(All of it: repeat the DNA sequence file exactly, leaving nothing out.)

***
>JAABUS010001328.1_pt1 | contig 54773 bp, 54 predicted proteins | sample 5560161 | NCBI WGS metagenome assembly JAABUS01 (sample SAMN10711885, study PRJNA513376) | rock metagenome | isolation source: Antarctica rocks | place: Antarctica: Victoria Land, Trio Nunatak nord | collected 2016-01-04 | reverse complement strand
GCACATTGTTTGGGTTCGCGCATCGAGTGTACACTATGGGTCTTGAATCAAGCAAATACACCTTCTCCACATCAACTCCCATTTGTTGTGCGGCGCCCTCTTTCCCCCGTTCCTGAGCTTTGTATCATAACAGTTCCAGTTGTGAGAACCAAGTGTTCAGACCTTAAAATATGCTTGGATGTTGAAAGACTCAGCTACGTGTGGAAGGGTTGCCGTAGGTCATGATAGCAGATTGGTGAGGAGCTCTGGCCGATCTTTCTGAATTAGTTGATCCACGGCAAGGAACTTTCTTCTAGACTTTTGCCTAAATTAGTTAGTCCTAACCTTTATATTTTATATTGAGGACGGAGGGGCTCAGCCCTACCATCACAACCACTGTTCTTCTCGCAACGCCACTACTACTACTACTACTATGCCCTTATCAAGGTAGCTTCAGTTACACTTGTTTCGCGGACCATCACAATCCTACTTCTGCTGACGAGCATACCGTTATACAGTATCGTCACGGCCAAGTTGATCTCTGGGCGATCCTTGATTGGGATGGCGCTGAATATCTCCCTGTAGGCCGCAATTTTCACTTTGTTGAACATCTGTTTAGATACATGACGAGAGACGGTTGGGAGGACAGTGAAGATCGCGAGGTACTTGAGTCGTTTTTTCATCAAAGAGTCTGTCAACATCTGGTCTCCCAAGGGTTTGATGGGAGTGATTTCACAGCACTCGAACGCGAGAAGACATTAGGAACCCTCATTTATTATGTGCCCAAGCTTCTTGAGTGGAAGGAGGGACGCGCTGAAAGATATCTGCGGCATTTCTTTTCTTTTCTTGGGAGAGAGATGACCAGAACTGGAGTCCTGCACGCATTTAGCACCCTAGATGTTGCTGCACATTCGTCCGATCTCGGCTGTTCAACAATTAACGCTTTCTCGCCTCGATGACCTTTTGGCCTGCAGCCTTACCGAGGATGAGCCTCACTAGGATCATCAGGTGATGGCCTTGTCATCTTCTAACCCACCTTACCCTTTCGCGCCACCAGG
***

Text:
>JAABUS010001328.1_pt1 | contig 54773 bp, 54 predicted proteins | sample 5560161 | NCBI WGS metagenome assembly JAABUS01 (sample SAMN10711885, study PRJNA513376) | rock metagenome | isolation source: Antarctica rocks | place: Antarctica: Victoria Land, Trio Nunatak nord | collected 2016-01-04 | reverse complement strand
GCACATTGTTTGGGTTCGCGCATCGAGTGTACACTATGGGTCTTGAATCAAGCAAATACACCTTCTCCACATCAACTCCCATTTGTTGTGCGGCGCCCTCTTTCCCCCGTTCCTGAGCTTTGTATCATAACAGTTCCAGTTGTGAGAACCAAGTGTTCAGACCTTAAAATATGCTTGGATGTTGAAAGACTCAGCTACGTGTGGAAGGGTTGCCGTAGGTCATGATAGCAGATTGGTGAGGAGCTCTGGCCGATCTTTCTGAATTAGTTGATCCACGGCAAGGAACTTTCTTCTAGACTTTTGCCTAAATTAGTTAGTCCTAACCTTTATATTTTATATTGAGGACGGAGGGGCTCAGCCCTACCATCACAACCACTGTTCTTCTCGCAACGCCACTACTACTACTACTACTATGCCCTTATCAAGGTAGCTTCAGTTACACTTGTTTCGCGGACCATCACAATCCTACTTCTGCTGACGAGCATACCGTTATACAGTATCGTCACGGCCAAGTTGATCTCTGGGCGATCCTTGATTGGGATGGCGCTGAATATCTCCCTGTAGGCCGCAATTTTCACTTTGTTGAACATCTGTTTAGATACATGACGAGAGACGGTTGGGAGGACAGTGAAGATCGCGAGGTACTTGAGTCGTTTTTTCATCAAAGAGTCTGTCAACATCTGGTCTCCCAAGGGTTTGATGGGAGTGATTTCACAGCACTCGAACGCGAGAAGACATTAGGAACCCTCATTTATTATGTGCCCAAGCTTCTTGAGTGGAAGGAGGGACGCGCTGAAAGATATCTGCGGCATTTCTTTTCTTTTCTTGGGAGAGAGATGACCAGAACTGGAGTCCTGCACGCATTTAGCACCCTAGATGTTGCTGCACATTCGTCCGATCTCGGCTGTTCAACAATTAACGCTTTCTCGCCTCGATGACCTTTTGGCCTGCAGCCTTACCGAGGATGAGCCTCACTAGGATCATCAGGTGATGGCCTTGTCATCTTCTAACCCACCTTACCCTTTCGCGCCACCAGG